Digging into South Carolina’s most pressing problems, Clemson PSA is yielding solutions
CLEMSON — Agriculture does more than feed South Carolina’s residents. It enriches the state’s economy. It encompasses an impressive 4.5 million acres, 25,000 farms, and it represents a $41.7 billion annual economic impact. And Clemson University — from its 17,500-acre Experimental Forest to its half dozen research labs that span the state — is South Carolina’s leading advocate for agriculture and natural resources research, thanks to efforts spearheaded and supported by Clemson Public Service and Agriculture (PSA).
Six Research and Education Centers (RECs) represent the broad footprint of Clemson PSA, which works collaboratively with Clemson’s College of Agriculture, Forestry and Life Sciences (CAFLS) to support research and outreach across South Carolina. Collectively known as the Clemson Experiment Station, these RECs are strategically located to conduct agricultural research in representative conditions of South Carolina’s distinct soil and climate regions, benefiting a variety of producers in those locations.
“The RECs exist to work on solutions for South Carolina — either solving existing problems or anticipating problems, but also making our agriculture and natural resources industries more competitive and profitable,” said Paula Agudelo, Clemson Experiment Station director and interim associate dean for research for CAFLS.
The RECs are a “complete laboratory” for scientists to become familiar with any conditions that might affect farming in the state, Agudelo said.
“We need all the hands and minds that can come together,” she said. “We connect scientists on campus with experts at the RECs, so they can work together on projects, putting experiments in the ground and analyzing results to provide solutions we can actually implement.”
Starting with a seed
Clemson’s research centers are also notable because they attract private grants and amplify public funding to solve the most pressing questions industry and government have about farming: How can Clemson make South Carolina agriculture more sustainable? More economical? More competitive and more profitable?
One such solution was born out of research and researchers from Clemson’s Advanced Plant Technology (APT) Program, and it is taking shape as a company that seeks to revolutionize regional agriculture — by building a feed-grain pipeline through the Southeast. The company, Carolina Seed Systems, is working to address a lack of feed grain hybrid crop development, as well as a regional feed shortage, by creating a grower-focused company to maximize crop productivity in South Carolina.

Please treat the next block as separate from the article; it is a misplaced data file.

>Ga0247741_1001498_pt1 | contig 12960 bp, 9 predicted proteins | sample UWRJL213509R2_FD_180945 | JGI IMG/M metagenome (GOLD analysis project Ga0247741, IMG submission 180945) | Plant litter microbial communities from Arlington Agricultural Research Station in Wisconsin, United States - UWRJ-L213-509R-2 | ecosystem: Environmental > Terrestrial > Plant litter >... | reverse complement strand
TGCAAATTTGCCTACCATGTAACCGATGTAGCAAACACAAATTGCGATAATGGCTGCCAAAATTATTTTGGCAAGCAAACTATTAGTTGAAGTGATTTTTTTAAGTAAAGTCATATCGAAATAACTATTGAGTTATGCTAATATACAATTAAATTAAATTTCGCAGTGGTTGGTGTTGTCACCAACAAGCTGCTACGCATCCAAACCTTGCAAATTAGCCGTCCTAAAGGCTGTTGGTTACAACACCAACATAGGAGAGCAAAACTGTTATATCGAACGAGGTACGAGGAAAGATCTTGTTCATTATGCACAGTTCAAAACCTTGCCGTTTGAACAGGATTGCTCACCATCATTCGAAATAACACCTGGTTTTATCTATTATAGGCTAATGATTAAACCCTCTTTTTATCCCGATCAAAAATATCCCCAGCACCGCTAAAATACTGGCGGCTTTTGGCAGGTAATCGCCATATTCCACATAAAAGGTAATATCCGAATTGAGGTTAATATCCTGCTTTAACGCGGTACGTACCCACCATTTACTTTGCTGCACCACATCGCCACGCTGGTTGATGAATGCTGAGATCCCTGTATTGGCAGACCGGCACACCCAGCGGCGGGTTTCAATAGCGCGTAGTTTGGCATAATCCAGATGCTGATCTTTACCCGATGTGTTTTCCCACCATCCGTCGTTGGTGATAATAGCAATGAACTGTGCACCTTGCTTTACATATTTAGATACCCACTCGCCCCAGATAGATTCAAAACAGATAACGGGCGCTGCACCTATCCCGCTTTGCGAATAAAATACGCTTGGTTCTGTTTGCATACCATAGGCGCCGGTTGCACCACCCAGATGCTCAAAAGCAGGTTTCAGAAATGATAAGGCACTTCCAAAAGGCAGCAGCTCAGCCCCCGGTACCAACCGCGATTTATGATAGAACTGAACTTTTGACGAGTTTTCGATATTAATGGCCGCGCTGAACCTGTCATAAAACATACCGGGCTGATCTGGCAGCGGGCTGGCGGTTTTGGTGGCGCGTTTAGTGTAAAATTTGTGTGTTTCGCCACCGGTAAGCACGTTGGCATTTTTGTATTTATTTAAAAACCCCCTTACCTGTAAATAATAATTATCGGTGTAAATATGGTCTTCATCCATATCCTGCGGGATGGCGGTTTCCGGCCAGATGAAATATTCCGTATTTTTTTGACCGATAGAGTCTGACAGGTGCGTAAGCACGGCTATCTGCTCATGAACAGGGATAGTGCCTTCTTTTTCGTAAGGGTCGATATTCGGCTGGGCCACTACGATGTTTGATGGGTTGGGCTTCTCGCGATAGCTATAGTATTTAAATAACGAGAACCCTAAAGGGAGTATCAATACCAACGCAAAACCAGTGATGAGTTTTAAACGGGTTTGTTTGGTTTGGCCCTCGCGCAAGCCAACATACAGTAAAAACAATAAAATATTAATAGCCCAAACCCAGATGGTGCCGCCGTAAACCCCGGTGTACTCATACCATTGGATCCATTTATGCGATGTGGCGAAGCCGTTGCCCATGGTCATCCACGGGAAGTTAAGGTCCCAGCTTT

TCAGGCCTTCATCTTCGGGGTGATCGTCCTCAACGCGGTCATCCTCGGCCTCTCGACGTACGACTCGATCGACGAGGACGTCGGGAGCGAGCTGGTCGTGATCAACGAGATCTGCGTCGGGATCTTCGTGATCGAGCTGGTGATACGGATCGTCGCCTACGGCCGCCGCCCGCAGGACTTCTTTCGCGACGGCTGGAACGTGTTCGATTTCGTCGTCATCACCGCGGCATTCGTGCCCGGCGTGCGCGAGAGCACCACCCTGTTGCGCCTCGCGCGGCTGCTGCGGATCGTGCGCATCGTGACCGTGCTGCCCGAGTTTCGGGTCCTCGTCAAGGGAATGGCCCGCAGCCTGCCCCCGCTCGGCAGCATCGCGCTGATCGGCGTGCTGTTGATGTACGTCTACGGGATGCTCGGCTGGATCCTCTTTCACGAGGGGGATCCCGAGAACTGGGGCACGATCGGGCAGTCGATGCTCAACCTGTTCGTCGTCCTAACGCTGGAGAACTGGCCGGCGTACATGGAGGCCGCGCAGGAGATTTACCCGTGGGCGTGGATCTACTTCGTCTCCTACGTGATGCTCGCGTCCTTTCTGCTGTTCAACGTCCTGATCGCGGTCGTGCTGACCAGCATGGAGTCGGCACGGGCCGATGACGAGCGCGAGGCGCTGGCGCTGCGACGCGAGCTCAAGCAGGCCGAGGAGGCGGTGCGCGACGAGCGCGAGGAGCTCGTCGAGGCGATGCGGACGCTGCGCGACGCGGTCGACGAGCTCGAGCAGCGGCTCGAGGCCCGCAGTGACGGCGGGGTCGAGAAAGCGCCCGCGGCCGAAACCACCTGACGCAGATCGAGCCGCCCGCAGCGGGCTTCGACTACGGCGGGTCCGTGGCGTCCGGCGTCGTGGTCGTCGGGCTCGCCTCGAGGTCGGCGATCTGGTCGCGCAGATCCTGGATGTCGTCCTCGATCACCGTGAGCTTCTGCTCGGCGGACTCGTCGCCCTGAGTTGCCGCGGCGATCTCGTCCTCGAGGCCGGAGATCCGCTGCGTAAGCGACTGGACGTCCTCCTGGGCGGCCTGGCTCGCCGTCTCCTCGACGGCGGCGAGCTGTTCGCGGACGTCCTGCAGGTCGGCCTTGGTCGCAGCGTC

As graduate students in Clemson’s APT Program, Richard Boyles and Zachary Brenton evaluated grain sorghum characteristics and began working to exploit natural variations in the plant’s genetic material to determine the genes responsible for adapting it to the climate in South Carolina and the southeastern United States. After completing their Ph.D. work, Boyles took a job as a research scientist at Clemson’s Pee Dee REC in Florence, while Brenton left to pursue Carolina Seed Systems, which has licensed the intellectual property from Clemson through the Clemson University Research Foundation (CURF).
“Carolina Seed Systems is an excellent example of the student entrepreneurial culture here at Clemson University,” CURF Executive Director Chris Gesswein said. “The technical acumen and business instincts behind these guys is impressive. It’s a real joy to work with graduates who exhibit dedication, work ethic and tenacity in translating their academic research endeavors into a high-potential commercial enterprise.”
Tim Lust, chief executive of the National Sorghum Producers and United Sorghum Checkoff, said the sorghum seed industry typically focuses breeding efforts in areas where more sorghum is produced — states such as Kansas and Texas — leaving potential growth areas such as the mid-Atlantic without diverse hybrid choices.
“Carolina Seed Systems has an opportunity to match local grain demand with tailored hybrids, which will increase grain sorghum productivity and, most importantly, increase on-farm profitability for sorghum producers,” Lust said.
Boyles said the company’s concept is to create “a vertically integrated supply chain,” meaning both the university and Carolina Seed Systems are involved in the process from beginning to end.
“Basically, from the start — when the seed goes into the ground — to that end product, whether it goes into an animal or human food or any other products, we want to be involved in some capacity,” he said. “That allows us to stay in tune with what each sector of the supply chain is looking for, what their challenges are and how we can get better science and technology from the university out to companies like Carolina Seed Systems, so that they can develop better products ultimately for the growers.”